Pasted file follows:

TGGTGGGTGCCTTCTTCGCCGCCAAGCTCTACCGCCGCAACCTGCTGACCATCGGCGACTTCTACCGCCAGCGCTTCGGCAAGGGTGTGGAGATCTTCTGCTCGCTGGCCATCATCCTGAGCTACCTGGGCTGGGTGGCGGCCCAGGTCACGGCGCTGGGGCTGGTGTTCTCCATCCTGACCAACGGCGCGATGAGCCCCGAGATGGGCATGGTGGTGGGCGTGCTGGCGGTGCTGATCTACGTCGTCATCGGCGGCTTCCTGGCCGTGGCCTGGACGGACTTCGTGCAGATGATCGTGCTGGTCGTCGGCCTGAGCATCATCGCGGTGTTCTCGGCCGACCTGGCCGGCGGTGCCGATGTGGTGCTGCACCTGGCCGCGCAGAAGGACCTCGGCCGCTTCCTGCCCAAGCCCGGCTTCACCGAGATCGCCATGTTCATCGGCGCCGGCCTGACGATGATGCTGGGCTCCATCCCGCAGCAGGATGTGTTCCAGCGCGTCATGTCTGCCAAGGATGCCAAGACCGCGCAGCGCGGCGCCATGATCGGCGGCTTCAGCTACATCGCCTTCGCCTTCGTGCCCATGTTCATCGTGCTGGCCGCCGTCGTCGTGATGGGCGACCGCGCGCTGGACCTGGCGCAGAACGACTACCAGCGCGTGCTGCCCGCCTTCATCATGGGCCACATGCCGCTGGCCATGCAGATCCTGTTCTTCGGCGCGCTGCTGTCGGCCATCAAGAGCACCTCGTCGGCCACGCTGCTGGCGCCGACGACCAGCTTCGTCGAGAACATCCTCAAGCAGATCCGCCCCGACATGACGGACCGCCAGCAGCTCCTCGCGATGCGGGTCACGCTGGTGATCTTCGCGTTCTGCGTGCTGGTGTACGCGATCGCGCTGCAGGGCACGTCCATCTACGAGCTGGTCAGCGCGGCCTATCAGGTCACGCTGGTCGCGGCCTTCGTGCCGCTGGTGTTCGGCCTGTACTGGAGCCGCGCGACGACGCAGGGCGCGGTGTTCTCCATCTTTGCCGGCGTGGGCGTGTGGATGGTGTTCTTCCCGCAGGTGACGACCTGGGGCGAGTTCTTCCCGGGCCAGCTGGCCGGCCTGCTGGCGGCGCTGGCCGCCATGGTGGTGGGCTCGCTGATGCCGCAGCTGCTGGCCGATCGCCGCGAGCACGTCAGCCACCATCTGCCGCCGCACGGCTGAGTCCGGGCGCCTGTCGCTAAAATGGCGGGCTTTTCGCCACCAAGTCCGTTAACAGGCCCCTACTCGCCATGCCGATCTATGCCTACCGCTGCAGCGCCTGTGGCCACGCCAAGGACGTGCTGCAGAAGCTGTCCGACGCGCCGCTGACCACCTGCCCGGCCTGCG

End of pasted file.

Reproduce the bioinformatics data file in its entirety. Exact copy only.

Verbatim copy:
TGGTGGGTGCCTTCTTCGCCGCCAAGCTCTACCGCCGCAACCTGCTGACCATCGGCGACTTCTACCGCCAGCGCTTCGGCAAGGGTGTGGAGATCTTCTGCTCGCTGGCCATCATCCTGAGCTACCTGGGCTGGGTGGCGGCCCAGGTCACGGCGCTGGGGCTGGTGTTCTCCATCCTGACCAACGGCGCGATGAGCCCCGAGATGGGCATGGTGGTGGGCGTGCTGGCGGTGCTGATCTACGTCGTCATCGGCGGCTTCCTGGCCGTGGCCTGGACGGACTTCGTGCAGATGATCGTGCTGGTCGTCGGCCTGAGCATCATCGCGGTGTTCTCGGCCGACCTGGCCGGCGGTGCCGATGTGGTGCTGCACCTGGCCGCGCAGAAGGACCTCGGCCGCTTCCTGCCCAAGCCCGGCTTCACCGAGATCGCCATGTTCATCGGCGCCGGCCTGACGATGATGCTGGGCTCCATCCCGCAGCAGGATGTGTTCCAGCGCGTCATGTCTGCCAAGGATGCCAAGACCGCGCAGCGCGGCGCCATGATCGGCGGCTTCAGCTACATCGCCTTCGCCTTCGTGCCCATGTTCATCGTGCTGGCCGCCGTCGTCGTGATGGGCGACCGCGCGCTGGACCTGGCGCAGAACGACTACCAGCGCGTGCTGCCCGCCTTCATCATGGGCCACATGCCGCTGGCCATGCAGATCCTGTTCTTCGGCGCGCTGCTGTCGGCCATCAAGAGCACCTCGTCGGCCACGCTGCTGGCGCCGACGACCAGCTTCGTCGAGAACATCCTCAAGCAGATCCGCCCCGACATGACGGACCGCCAGCAGCTCCTCGCGATGCGGGTCACGCTGGTGATCTTCGCGTTCTGCGTGCTGGTGTACGCGATCGCGCTGCAGGGCACGTCCATCTACGAGCTGGTCAGCGCGGCCTATCAGGTCACGCTGGTCGCGGCCTTCGTGCCGCTGGTGTTCGGCCTGTACTGGAGCCGCGCGACGACGCAGGGCGCGGTGTTCTCCATCTTTGCCGGCGTGGGCGTGTGGATGGTGTTCTTCCCGCAGGTGACGACCTGGGGCGAGTTCTTCCCGGGCCAGCTGGCCGGCCTGCTGGCGGCGCTGGCCGCCATGGTGGTGGGCTCGCTGATGCCGCAGCTGCTGGCCGATCGCCGCGAGCACGTCAGCCACCATCTGCCGCCGCACGGCTGAGTCCGGGCGCCTGTCGCTAAAATGGCGGGCTTTTCGCCACCAAGTCCGTTAACAGGCCCCTACTCGCCATGCCGATCTATGCCTACCGCTGCAGCGCCTGTGGCCACGCCAAGGACGTGCTGCAGAAGCTGTCCGACGCGCCGCTGACCACCTGCCCGGCCTGCG